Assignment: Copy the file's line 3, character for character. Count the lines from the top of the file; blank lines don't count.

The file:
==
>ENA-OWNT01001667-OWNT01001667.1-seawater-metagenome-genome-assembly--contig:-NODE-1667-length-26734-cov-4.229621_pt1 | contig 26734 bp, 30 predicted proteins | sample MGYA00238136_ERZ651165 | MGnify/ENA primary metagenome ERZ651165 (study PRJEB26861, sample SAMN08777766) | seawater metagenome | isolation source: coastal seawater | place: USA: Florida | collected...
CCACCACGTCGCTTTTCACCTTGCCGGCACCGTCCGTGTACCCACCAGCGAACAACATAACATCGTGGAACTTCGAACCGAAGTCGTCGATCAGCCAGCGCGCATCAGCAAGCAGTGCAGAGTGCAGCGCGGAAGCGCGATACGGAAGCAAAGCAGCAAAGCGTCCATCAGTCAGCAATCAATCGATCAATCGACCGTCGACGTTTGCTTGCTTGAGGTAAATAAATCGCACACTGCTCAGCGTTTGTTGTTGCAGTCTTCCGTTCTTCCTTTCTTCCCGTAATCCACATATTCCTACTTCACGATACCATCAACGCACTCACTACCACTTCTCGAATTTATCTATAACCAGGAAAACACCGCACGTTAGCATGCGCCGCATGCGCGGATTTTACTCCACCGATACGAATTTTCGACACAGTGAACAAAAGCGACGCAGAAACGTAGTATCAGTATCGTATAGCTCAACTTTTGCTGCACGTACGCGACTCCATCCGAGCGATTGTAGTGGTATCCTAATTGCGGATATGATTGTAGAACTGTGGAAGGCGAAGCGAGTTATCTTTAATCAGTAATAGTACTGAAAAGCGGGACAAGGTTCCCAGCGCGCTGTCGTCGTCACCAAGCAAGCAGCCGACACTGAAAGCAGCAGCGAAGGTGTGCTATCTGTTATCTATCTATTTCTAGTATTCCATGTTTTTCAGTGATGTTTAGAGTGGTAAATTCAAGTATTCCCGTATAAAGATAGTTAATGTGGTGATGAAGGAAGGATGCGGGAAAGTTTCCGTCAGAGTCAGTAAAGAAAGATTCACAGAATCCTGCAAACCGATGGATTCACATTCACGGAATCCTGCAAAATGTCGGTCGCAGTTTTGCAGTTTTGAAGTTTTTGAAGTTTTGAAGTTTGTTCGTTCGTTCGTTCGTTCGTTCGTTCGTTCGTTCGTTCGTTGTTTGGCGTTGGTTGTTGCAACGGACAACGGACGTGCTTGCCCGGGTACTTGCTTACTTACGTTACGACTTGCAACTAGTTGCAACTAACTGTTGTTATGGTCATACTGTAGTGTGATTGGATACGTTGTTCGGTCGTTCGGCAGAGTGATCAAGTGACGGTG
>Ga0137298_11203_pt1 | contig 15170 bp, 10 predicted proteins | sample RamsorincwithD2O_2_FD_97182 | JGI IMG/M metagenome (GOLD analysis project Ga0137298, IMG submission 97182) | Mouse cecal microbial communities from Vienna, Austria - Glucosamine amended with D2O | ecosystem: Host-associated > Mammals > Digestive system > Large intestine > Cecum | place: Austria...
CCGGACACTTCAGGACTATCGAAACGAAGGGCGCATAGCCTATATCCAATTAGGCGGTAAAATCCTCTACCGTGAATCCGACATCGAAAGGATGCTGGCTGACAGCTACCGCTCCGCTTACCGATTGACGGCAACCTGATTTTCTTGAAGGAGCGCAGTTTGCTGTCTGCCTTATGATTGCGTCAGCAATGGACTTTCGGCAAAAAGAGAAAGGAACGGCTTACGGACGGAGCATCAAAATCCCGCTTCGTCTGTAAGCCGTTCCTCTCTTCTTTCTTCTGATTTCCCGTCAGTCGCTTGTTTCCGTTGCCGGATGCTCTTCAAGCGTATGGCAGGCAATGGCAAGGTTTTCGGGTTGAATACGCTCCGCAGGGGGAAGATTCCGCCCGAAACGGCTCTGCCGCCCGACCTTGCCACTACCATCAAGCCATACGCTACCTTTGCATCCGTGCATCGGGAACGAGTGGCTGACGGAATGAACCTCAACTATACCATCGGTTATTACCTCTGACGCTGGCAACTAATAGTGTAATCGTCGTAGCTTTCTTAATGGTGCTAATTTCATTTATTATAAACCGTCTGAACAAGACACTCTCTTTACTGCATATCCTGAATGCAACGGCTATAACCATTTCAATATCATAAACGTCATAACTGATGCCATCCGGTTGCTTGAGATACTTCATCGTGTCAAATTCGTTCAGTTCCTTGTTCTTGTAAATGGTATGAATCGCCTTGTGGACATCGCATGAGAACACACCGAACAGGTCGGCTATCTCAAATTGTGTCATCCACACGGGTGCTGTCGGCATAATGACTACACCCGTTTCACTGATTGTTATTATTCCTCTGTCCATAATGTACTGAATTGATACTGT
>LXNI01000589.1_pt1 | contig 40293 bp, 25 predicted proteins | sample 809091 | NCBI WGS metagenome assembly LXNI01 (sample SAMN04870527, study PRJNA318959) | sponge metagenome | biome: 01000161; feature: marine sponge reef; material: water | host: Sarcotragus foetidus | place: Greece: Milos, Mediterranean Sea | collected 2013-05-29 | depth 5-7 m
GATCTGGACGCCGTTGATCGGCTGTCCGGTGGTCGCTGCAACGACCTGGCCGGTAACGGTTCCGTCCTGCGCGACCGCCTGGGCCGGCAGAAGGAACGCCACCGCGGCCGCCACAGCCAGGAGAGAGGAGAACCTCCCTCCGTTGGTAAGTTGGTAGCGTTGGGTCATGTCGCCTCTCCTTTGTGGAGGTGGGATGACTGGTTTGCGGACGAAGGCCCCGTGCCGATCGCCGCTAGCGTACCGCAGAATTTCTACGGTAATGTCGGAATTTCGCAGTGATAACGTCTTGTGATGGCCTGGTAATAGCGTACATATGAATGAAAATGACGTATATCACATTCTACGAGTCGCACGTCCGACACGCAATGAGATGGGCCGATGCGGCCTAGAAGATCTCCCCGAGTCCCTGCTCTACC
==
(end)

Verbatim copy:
>Ga0137298_11203_pt1 | contig 15170 bp, 10 predicted proteins | sample RamsorincwithD2O_2_FD_97182 | JGI IMG/M metagenome (GOLD analysis project Ga0137298, IMG submission 97182) | Mouse cecal microbial communities from Vienna, Austria - Glucosamine amended with D2O | ecosystem: Host-associated > Mammals > Digestive system > Large intestine > Cecum | place: Austria...